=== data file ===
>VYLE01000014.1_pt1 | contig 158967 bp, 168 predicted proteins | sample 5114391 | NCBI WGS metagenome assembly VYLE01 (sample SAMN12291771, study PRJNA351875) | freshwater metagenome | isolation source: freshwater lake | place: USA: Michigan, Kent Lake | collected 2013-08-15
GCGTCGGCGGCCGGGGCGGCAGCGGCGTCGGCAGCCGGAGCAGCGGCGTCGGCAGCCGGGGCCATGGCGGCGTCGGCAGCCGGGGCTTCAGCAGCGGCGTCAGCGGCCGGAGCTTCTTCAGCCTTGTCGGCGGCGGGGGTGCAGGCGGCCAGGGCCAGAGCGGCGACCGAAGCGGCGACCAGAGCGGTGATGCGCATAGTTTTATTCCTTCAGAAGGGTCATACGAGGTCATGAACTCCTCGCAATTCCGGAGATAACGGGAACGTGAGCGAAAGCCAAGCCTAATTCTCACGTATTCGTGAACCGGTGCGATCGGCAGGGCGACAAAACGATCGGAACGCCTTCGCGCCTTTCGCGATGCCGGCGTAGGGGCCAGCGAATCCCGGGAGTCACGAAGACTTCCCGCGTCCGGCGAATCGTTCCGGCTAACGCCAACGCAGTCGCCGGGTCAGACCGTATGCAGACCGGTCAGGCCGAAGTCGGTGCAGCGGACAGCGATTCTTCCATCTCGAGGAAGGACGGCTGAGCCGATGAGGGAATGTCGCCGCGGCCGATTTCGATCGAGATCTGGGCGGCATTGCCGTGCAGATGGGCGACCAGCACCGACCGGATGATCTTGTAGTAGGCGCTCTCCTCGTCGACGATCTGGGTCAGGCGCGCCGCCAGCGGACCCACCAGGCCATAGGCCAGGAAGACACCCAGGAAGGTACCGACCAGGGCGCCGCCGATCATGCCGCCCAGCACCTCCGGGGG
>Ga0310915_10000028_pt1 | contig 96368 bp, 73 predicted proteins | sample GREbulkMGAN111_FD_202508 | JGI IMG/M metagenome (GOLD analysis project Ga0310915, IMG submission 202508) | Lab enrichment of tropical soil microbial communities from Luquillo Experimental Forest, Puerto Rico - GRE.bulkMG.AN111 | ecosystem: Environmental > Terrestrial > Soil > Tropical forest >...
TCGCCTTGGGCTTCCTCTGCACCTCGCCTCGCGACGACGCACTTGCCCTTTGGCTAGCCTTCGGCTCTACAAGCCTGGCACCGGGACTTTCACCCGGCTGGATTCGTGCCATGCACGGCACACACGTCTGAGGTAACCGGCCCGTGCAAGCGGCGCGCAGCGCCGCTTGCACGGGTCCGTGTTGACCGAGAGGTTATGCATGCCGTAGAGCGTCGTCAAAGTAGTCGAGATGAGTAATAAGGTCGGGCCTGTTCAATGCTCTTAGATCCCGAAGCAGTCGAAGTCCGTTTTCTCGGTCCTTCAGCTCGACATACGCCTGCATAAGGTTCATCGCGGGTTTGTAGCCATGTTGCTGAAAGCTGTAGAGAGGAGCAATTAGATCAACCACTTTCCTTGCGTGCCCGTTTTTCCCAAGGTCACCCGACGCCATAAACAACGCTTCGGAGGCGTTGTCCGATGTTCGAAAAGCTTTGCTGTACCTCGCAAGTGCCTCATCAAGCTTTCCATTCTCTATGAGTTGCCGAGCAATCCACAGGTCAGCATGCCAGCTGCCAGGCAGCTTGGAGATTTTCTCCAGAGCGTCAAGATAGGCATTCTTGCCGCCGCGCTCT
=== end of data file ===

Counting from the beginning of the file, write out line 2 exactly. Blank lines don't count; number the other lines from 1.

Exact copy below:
GCGTCGGCGGCCGGGGCGGCAGCGGCGTCGGCAGCCGGAGCAGCGGCGTCGGCAGCCGGGGCCATGGCGGCGTCGGCAGCCGGGGCTTCAGCAGCGGCGTCAGCGGCCGGAGCTTCTTCAGCCTTGTCGGCGGCGGGGGTGCAGGCGGCCAGGGCCAGAGCGGCGACCGAAGCGGCGACCAGAGCGGTGATGCGCATAGTTTTATTCCTTCAGAAGGGTCATACGAGGTCATGAACTCCTCGCAATTCCGGAGATAACGGGAACGTGAGCGAAAGCCAAGCCTAATTCTCACGTATTCGTGAACCGGTGCGATCGGCAGGGCGACAAAACGATCGGAACGCCTTCGCGCCTTTCGCGATGCCGGCGTAGGGGCCAGCGAATCCCGGGAGTCACGAAGACTTCCCGCGTCCGGCGAATCGTTCCGGCTAACGCCAACGCAGTCGCCGGGTCAGACCGTATGCAGACCGGTCAGGCCGAAGTCGGTGCAGCGGACAGCGATTCTTCCATCTCGAGGAAGGACGGCTGAGCCGATGAGGGAATGTCGCCGCGGCCGATTTCGATCGAGATCTGGGCGGCATTGCCGTGCAGATGGGCGACCAGCACCGACCGGATGATCTTGTAGTAGGCGCTCTCCTCGTCGACGATCTGGGTCAGGCGCGCCGCCAGCGGACCCACCAGGCCATAGGCCAGGAAGACACCCAGGAAGGTACCGACCAGGGCGCCGCCGATCATGCCGCCCAGCACCTCCGGGGG